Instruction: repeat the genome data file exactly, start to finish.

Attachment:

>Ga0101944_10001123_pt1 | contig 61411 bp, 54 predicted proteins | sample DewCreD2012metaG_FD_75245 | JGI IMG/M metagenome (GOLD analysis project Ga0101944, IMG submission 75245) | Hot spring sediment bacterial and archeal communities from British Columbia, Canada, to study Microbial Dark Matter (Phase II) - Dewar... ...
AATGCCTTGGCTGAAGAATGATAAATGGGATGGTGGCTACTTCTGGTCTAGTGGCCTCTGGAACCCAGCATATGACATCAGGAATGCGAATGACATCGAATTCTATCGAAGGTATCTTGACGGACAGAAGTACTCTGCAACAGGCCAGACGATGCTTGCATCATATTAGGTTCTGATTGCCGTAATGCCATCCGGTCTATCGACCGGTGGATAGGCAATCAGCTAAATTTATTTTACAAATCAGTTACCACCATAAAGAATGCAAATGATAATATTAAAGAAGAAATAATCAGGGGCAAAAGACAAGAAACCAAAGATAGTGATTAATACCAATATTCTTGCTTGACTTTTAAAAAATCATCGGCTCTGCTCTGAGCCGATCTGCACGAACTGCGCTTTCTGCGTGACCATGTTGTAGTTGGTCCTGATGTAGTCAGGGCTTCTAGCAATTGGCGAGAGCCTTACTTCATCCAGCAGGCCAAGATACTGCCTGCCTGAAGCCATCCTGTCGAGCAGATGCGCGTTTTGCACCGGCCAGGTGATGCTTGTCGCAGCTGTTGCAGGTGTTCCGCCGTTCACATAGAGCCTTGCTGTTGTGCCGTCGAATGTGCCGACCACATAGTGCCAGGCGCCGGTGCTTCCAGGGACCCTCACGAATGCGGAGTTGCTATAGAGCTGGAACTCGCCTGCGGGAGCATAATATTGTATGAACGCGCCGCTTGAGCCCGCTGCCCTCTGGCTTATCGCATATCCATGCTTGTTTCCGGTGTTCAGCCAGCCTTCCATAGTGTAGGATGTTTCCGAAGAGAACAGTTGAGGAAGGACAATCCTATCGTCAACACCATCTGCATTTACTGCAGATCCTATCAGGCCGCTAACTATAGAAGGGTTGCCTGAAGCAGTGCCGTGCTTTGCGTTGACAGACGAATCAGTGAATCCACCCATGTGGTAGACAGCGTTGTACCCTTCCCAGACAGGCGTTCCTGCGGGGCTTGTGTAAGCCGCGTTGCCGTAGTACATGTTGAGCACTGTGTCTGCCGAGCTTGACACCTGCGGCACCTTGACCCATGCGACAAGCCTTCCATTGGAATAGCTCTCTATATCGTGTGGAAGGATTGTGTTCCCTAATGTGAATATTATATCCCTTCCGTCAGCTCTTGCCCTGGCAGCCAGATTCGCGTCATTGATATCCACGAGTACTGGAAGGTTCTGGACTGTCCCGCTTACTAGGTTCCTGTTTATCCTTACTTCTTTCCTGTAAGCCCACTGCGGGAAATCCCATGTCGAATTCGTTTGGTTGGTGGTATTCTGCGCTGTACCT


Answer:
>Ga0101944_10001123_pt1 | contig 61411 bp, 54 predicted proteins | sample DewCreD2012metaG_FD_75245 | JGI IMG/M metagenome (GOLD analysis project Ga0101944, IMG submission 75245) | Hot spring sediment bacterial and archeal communities from British Columbia, Canada, to study Microbial Dark Matter (Phase II) - Dewar... ...
AATGCCTTGGCTGAAGAATGATAAATGGGATGGTGGCTACTTCTGGTCTAGTGGCCTCTGGAACCCAGCATATGACATCAGGAATGCGAATGACATCGAATTCTATCGAAGGTATCTTGACGGACAGAAGTACTCTGCAACAGGCCAGACGATGCTTGCATCATATTAGGTTCTGATTGCCGTAATGCCATCCGGTCTATCGACCGGTGGATAGGCAATCAGCTAAATTTATTTTACAAATCAGTTACCACCATAAAGAATGCAAATGATAATATTAAAGAAGAAATAATCAGGGGCAAAAGACAAGAAACCAAAGATAGTGATTAATACCAATATTCTTGCTTGACTTTTAAAAAATCATCGGCTCTGCTCTGAGCCGATCTGCACGAACTGCGCTTTCTGCGTGACCATGTTGTAGTTGGTCCTGATGTAGTCAGGGCTTCTAGCAATTGGCGAGAGCCTTACTTCATCCAGCAGGCCAAGATACTGCCTGCCTGAAGCCATCCTGTCGAGCAGATGCGCGTTTTGCACCGGCCAGGTGATGCTTGTCGCAGCTGTTGCAGGTGTTCCGCCGTTCACATAGAGCCTTGCTGTTGTGCCGTCGAATGTGCCGACCACATAGTGCCAGGCGCCGGTGCTTCCAGGGACCCTCACGAATGCGGAGTTGCTATAGAGCTGGAACTCGCCTGCGGGAGCATAATATTGTATGAACGCGCCGCTTGAGCCCGCTGCCCTCTGGCTTATCGCATATCCATGCTTGTTTCCGGTGTTCAGCCAGCCTTCCATAGTGTAGGATGTTTCCGAAGAGAACAGTTGAGGAAGGACAATCCTATCGTCAACACCATCTGCATTTACTGCAGATCCTATCAGGCCGCTAACTATAGAAGGGTTGCCTGAAGCAGTGCCGTGCTTTGCGTTGACAGACGAATCAGTGAATCCACCCATGTGGTAGACAGCGTTGTACCCTTCCCAGACAGGCGTTCCTGCGGGGCTTGTGTAAGCCGCGTTGCCGTAGTACATGTTGAGCACTGTGTCTGCCGAGCTTGACACCTGCGGCACCTTGACCCATGCGACAAGCCTTCCATTGGAATAGCTCTCTATATCGTGTGGAAGGATTGTGTTCCCTAATGTGAATATTATATCCCTTCCGTCAGCTCTTGCCCTGGCAGCCAGATTCGCGTCATTGATATCCACGAGTACTGGAAGGTTCTGGACTGTCCCGCTTACTAGGTTCCTGTTTATCCTTACTTCTTTCCTGTAAGCCCACTGCGGGAAATCCCATGTCGAATTCGTTTGGTTGGTGGTATTCTGCGCTGTACCT